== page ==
With the holidays nearing and winter closing in, the Vienna area's primary charity organization is gathering its resources. The Committee for Helping Others (CHO), which serves Vienna, Oakton, Merrifield and Dunn Loring, will be staging its usual Holiday Toy Store and providing holiday dinners for those in need this December.
This is the committee's first winter in permanent digs, at a new location at 133 Park St., N.E., in the office park across from Vienna Presbyterian Church. The church owns the space, and the Toy Store will be held in Vienna Presbyterian, said Carolyn Mysel, CHO's food committee chair.
During the Toy Store, which will be held Saturday, Dec. 16 at Vienna Presbyterian Church, local families that have been placed on CHO's list for the event will be able to browse through the donated toys and pick out gifts for their children. They will also be able to take whatever clothing they might need from the committee's Coat Closet, which is open weekly but is usually held in the CHO's own space across the street. Mysel said the Clothes Closet will be at the church the day of the Toy Store and will be stocked with winter clothing.
Last year, she said, the event provided gifts for more than 200 children, aged infant to 16. The age cap was lowered from 18 last year, said Mysel, because the committee did not have the resources to provide for everyone. "We just have so many kids," she said. For children over 12, gift certificates are provided.
TO BE PLACED on the list for the Toy Store or for a holiday dinner, families with school-aged children are asked to contact their school's social worker, who will relay names to CHO. Social workers must be contacted by Dec. 13, but Mysel said families are encouraged to call as soon as possible. Families without school-aged children can call the CHO holiday hotline at 703-237-6715 and leave a message to be placed on the list for a holiday dinner.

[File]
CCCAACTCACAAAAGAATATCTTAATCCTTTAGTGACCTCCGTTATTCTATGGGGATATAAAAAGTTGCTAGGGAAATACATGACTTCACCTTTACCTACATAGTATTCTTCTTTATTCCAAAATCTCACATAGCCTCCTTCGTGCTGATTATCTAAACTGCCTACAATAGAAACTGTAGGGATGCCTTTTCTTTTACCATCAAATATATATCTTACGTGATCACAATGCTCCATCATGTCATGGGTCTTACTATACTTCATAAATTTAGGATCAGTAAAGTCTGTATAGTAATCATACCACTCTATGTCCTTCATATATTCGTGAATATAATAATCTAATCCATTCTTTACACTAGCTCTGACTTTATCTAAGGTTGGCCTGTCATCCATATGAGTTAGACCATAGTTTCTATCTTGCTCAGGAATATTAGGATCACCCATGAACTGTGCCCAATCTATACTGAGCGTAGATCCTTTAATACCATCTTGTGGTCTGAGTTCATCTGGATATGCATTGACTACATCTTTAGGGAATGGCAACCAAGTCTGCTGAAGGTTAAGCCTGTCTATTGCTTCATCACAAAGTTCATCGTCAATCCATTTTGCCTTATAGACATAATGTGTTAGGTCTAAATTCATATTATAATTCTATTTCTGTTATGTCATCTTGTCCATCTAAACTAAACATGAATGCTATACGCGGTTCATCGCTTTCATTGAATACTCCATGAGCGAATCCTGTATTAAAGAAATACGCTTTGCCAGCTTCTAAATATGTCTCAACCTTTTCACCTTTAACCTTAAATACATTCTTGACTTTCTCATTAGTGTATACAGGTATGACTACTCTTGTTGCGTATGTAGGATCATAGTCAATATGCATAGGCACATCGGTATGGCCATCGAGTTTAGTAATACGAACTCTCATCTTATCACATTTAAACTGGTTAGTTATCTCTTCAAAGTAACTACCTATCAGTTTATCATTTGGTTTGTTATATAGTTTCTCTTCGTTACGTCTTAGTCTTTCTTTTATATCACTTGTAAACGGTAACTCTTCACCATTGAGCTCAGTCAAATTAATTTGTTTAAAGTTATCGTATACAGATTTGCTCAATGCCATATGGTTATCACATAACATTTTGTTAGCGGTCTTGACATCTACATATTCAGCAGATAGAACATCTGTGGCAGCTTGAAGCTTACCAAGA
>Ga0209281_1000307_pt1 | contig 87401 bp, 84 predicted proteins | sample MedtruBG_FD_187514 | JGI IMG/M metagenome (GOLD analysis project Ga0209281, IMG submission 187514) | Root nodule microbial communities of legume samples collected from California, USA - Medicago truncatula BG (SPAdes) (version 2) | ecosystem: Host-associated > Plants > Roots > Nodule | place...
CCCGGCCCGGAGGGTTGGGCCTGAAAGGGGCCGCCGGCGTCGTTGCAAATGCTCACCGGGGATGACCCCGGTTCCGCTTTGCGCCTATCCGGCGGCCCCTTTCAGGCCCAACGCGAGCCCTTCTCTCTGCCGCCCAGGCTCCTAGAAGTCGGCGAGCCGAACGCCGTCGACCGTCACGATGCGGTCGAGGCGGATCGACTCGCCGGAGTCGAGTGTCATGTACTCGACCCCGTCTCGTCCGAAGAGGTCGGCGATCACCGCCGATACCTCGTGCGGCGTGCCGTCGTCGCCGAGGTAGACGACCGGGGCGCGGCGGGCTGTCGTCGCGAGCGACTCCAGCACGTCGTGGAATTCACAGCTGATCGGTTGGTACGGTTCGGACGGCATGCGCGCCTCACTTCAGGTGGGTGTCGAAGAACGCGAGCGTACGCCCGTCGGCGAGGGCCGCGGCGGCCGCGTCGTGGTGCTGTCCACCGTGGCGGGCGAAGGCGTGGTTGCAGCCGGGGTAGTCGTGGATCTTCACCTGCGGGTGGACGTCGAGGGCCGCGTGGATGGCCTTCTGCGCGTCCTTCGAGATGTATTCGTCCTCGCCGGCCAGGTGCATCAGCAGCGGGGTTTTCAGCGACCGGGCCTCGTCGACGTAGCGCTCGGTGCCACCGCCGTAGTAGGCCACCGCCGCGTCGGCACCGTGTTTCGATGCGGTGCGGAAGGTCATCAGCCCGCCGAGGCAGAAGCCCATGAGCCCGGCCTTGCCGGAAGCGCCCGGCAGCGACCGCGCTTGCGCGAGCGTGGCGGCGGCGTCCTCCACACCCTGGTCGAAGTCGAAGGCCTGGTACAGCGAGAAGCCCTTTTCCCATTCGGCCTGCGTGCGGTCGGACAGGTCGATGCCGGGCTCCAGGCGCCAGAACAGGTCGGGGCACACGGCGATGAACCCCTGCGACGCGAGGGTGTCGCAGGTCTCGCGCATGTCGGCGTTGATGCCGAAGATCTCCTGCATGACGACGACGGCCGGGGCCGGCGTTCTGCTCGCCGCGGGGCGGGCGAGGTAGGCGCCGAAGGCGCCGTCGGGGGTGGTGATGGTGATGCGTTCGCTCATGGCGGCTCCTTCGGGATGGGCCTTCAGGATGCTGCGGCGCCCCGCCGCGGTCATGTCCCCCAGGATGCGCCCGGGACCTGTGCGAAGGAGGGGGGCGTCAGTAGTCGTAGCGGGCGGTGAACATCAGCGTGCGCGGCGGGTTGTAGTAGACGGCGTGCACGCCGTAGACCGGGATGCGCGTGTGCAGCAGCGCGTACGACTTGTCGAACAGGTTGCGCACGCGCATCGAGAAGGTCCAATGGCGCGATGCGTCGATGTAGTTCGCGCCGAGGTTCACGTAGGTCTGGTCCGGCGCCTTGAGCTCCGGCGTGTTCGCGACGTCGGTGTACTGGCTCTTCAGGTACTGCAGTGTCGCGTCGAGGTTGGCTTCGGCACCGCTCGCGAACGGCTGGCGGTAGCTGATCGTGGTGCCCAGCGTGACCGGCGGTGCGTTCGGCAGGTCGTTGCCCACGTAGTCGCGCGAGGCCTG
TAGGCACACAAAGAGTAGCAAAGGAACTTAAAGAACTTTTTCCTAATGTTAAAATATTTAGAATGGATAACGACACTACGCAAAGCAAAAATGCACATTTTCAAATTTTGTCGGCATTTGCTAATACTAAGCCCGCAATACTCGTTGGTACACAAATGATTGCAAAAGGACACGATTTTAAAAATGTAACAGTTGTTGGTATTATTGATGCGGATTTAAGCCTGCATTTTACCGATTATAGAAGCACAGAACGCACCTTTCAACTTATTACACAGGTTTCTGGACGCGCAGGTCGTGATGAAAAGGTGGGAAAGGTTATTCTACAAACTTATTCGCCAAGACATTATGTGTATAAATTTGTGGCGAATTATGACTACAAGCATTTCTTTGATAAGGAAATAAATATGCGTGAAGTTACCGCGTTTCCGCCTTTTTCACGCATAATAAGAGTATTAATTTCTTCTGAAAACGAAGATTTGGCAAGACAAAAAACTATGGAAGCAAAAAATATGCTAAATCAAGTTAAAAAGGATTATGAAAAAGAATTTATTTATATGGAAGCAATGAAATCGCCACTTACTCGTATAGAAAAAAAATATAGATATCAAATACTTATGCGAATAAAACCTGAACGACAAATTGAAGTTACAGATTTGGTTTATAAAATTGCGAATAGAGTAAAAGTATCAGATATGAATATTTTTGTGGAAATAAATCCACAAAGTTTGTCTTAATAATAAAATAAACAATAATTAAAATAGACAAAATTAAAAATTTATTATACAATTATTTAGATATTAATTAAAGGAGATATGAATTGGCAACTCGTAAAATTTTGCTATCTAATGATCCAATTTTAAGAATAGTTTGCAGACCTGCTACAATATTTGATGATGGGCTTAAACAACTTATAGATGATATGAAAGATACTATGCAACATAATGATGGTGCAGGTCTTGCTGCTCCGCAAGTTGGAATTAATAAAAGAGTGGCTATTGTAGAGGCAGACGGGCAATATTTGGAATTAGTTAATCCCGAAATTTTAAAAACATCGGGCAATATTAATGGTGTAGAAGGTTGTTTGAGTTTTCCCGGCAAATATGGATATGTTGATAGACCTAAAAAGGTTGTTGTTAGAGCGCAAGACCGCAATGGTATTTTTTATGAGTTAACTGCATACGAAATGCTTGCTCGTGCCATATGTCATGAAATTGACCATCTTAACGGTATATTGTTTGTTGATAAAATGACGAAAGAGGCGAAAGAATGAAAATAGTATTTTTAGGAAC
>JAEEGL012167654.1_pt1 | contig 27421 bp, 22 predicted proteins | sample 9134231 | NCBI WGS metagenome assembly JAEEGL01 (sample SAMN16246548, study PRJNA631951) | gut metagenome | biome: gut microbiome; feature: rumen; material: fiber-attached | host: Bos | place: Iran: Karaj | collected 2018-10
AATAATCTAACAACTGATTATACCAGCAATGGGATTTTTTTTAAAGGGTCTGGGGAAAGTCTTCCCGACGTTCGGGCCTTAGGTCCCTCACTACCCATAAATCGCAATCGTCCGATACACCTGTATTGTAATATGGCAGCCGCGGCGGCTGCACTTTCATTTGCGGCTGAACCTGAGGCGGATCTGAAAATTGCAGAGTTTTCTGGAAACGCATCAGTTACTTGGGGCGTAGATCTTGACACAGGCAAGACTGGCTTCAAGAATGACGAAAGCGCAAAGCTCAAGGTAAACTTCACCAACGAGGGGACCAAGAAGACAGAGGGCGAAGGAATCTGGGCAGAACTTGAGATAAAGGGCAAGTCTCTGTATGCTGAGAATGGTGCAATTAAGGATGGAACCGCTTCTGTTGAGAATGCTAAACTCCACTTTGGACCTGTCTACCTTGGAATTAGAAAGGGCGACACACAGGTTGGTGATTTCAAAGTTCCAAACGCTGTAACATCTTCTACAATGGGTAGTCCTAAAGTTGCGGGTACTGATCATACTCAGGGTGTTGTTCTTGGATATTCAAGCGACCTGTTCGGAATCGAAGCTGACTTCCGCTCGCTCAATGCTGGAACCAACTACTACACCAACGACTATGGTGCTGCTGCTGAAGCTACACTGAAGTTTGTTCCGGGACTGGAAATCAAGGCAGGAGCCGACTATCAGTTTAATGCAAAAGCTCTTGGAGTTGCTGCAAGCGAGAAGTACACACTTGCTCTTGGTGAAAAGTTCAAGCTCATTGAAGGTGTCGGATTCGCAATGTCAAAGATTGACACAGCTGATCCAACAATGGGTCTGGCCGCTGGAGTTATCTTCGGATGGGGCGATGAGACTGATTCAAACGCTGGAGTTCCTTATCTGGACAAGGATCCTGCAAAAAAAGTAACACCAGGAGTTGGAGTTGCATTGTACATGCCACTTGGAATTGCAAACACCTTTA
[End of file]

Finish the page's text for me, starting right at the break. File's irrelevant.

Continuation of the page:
The committee provides the dinners in the form of grocery store gift cards, said Mysel, because many immigrant families do not traditionally eat the usual turkey, stuffing and mashed potatoes. Again, she said, last year's resources were spread thin. "We didn't get enough food certificates last year to even provide the nominal amount, so we had to go into our treasury to buy more," she said.
Nonetheless, she said, CHO helped about 675 people through the holidays last year.
The committee will be taking up a collection for the Toy Store on Friday, Dec. 15 from 9:30 a.m. until noon at Vienna Presbyterian Church. Those who wish to contribute are asked to bring new toys or bikes and coats that are in "very good condition," said Mysel.
TO MAKE A DONATION prior to the collection, or to establish a local business as a drop point for toy donations, Mysel asked that people call her at home at 703-938-7213.
Currently, two businesses are acting as drop points: Tysons Corner Curves at 2070 Chain Bridge Road and Weichert Realtors' Oakton office at 2960 Chain Bridge Road.
Also, she said, if any church group, family or other group would like to "adopt" a family to supply with presents and/or a holiday meal, the committee can arrange for that to happen.
Also, the committee relies on such adoptions, primarily through local churches, to provide Thanksgiving dinners, said Mysel. "We're too small a group. We can't handle two big holidays back-to-back," she said.
In addition to assistance with food and goods, said Mysel, "we're always happy to have volunteers to help us out." Volunteers 17 and older are needed, she said, to help with both the Toy Store setup and distribution.
Throughout the year, CHO provides emergency services including assistance with rent, medical and utility bills; free food, clothing and furniture; transportation to doctors' offices and sponsorship of the Meals on Wheels program. The organization has been serving the community since 1969 and is funded by more than 20 churches, the Town of Vienna, various service and social organizations, local businesses and individual donations.
Mysel emphasized that the people the committee helps live and work locally. "We're not helping people who are living on the street. We're helping people who are working and are having problems," she said.